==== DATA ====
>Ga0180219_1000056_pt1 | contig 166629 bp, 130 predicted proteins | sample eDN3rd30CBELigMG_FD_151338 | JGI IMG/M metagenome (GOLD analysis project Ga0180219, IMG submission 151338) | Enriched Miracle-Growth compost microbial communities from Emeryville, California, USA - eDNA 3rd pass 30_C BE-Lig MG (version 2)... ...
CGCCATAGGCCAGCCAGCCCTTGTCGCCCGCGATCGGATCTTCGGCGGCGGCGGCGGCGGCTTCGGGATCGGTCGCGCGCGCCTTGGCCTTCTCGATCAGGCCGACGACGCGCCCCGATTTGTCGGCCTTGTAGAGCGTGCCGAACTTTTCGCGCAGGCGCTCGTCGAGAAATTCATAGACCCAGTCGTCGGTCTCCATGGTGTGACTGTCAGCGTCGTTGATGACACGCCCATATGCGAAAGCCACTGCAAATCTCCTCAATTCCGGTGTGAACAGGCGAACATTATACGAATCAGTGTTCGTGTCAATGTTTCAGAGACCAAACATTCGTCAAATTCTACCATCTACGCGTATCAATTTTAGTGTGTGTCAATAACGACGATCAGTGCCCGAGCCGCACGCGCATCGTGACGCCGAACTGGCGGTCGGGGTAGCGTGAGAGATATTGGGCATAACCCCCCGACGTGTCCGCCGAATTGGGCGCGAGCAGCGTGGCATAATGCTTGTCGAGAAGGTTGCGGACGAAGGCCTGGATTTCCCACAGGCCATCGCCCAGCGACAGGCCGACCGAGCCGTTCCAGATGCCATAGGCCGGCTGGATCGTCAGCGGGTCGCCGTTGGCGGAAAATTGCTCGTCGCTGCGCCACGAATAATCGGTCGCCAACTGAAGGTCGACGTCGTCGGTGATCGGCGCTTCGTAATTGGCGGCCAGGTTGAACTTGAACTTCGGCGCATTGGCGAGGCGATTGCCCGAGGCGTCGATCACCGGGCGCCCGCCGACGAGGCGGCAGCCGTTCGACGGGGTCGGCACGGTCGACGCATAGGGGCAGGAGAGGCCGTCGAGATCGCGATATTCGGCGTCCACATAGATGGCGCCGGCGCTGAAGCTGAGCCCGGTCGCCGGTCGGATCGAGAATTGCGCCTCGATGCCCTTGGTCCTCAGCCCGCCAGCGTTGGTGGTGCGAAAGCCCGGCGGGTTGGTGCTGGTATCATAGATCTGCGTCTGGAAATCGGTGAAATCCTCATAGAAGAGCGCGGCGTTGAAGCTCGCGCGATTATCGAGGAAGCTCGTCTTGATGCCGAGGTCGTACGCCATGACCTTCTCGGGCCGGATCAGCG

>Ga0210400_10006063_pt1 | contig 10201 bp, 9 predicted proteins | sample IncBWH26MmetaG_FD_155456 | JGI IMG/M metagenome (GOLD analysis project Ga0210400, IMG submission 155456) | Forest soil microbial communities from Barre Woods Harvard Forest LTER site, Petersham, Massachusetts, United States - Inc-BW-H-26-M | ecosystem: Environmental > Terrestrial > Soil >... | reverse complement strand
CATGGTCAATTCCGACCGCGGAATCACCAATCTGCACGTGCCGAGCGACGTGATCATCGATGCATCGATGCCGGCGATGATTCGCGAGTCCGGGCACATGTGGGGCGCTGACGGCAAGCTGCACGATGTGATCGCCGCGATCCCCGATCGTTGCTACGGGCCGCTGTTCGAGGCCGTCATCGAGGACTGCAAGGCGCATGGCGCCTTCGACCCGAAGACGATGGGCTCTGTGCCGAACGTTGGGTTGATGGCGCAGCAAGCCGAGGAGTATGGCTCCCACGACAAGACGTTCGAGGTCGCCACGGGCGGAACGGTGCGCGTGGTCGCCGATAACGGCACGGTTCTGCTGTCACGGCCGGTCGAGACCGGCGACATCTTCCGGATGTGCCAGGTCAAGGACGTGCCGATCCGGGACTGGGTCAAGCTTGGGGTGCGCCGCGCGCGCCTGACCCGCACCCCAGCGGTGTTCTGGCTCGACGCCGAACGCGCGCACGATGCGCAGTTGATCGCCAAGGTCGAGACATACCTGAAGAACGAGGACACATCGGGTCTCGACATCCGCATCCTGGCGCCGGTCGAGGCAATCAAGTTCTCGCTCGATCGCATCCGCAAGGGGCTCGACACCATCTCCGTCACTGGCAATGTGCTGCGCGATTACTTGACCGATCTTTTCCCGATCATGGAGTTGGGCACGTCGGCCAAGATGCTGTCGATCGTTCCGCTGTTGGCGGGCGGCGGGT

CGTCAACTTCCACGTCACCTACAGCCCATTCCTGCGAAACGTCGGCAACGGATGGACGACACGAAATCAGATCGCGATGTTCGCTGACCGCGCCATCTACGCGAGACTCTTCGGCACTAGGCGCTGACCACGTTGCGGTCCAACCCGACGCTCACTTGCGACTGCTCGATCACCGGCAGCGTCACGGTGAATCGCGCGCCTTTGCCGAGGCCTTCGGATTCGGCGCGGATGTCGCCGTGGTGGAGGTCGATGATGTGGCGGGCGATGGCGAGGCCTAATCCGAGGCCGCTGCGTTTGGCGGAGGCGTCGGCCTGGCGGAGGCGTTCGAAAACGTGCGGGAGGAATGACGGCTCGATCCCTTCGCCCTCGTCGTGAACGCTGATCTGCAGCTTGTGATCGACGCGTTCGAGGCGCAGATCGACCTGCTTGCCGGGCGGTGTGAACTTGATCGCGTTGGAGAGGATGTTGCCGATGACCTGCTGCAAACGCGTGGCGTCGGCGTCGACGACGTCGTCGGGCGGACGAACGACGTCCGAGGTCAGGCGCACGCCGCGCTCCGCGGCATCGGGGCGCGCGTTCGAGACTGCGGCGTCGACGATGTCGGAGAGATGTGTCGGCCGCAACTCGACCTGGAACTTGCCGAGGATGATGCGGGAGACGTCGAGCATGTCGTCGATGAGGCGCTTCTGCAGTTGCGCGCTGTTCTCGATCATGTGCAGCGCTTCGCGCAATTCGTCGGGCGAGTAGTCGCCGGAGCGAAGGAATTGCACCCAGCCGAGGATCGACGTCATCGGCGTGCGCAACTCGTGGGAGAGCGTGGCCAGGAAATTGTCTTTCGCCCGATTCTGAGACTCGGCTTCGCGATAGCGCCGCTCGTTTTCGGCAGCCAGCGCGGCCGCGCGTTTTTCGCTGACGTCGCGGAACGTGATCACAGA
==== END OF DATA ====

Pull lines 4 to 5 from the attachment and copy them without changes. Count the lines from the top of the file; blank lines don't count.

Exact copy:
CATGGTCAATTCCGACCGCGGAATCACCAATCTGCACGTGCCGAGCGACGTGATCATCGATGCATCGATGCCGGCGATGATTCGCGAGTCCGGGCACATGTGGGGCGCTGACGGCAAGCTGCACGATGTGATCGCCGCGATCCCCGATCGTTGCTACGGGCCGCTGTTCGAGGCCGTCATCGAGGACTGCAAGGCGCATGGCGCCTTCGACCCGAAGACGATGGGCTCTGTGCCGAACGTTGGGTTGATGGCGCAGCAAGCCGAGGAGTATGGCTCCCACGACAAGACGTTCGAGGTCGCCACGGGCGGAACGGTGCGCGTGGTCGCCGATAACGGCACGGTTCTGCTGTCACGGCCGGTCGAGACCGGCGACATCTTCCGGATGTGCCAGGTCAAGGACGTGCCGATCCGGGACTGGGTCAAGCTTGGGGTGCGCCGCGCGCGCCTGACCCGCACCCCAGCGGTGTTCTGGCTCGACGCCGAACGCGCGCACGATGCGCAGTTGATCGCCAAGGTCGAGACATACCTGAAGAACGAGGACACATCGGGTCTCGACATCCGCATCCTGGCGCCGGTCGAGGCAATCAAGTTCTCGCTCGATCGCATCCGCAAGGGGCTCGACACCATCTCCGTCACTGGCAATGTGCTGCGCGATTACTTGACCGATCTTTTCCCGATCATGGAGTTGGGCACGTCGGCCAAGATGCTGTCGATCGTTCCGCTGTTGGCGGGCGGCGGGT

CGTCAACTTCCACGTCACCTACAGCCCATTCCTGCGAAACGTCGGCAACGGATGGACGACACGAAATCAGATCGCGATGTTCGCTGACCGCGCCATCTACGCGAGACTCTTCGGCACTAGGCGCTGACCACGTTGCGGTCCAACCCGACGCTCACTTGCGACTGCTCGATCACCGGCAGCGTCACGGTGAATCGCGCGCCTTTGCCGAGGCCTTCGGATTCGGCGCGGATGTCGCCGTGGTGGAGGTCGATGATGTGGCGGGCGATGGCGAGGCCTAATCCGAGGCCGCTGCGTTTGGCGGAGGCGTCGGCCTGGCGGAGGCGTTCGAAAACGTGCGGGAGGAATGACGGCTCGATCCCTTCGCCCTCGTCGTGAACGCTGATCTGCAGCTTGTGATCGACGCGTTCGAGGCGCAGATCGACCTGCTTGCCGGGCGGTGTGAACTTGATCGCGTTGGAGAGGATGTTGCCGATGACCTGCTGCAAACGCGTGGCGTCGGCGTCGACGACGTCGTCGGGCGGACGAACGACGTCCGAGGTCAGGCGCACGCCGCGCTCCGCGGCATCGGGGCGCGCGTTCGAGACTGCGGCGTCGACGATGTCGGAGAGATGTGTCGGCCGCAACTCGACCTGGAACTTGCCGAGGATGATGCGGGAGACGTCGAGCATGTCGTCGATGAGGCGCTTCTGCAGTTGCGCGCTGTTCTCGATCATGTGCAGCGCTTCGCGCAATTCGTCGGGCGAGTAGTCGCCGGAGCGAAGGAATTGCACCCAGCCGAGGATCGACGTCATCGGCGTGCGCAACTCGTGGGAGAGCGTGGCCAGGAAATTGTCTTTCGCCCGATTCTGAGACTCGGCTTCGCGATAGCGCCGCTCGTTTTCGGCAGCCAGCGCGGCCGCGCGTTTTTCGCTGACGTCGCGGAACGTGATCACAGA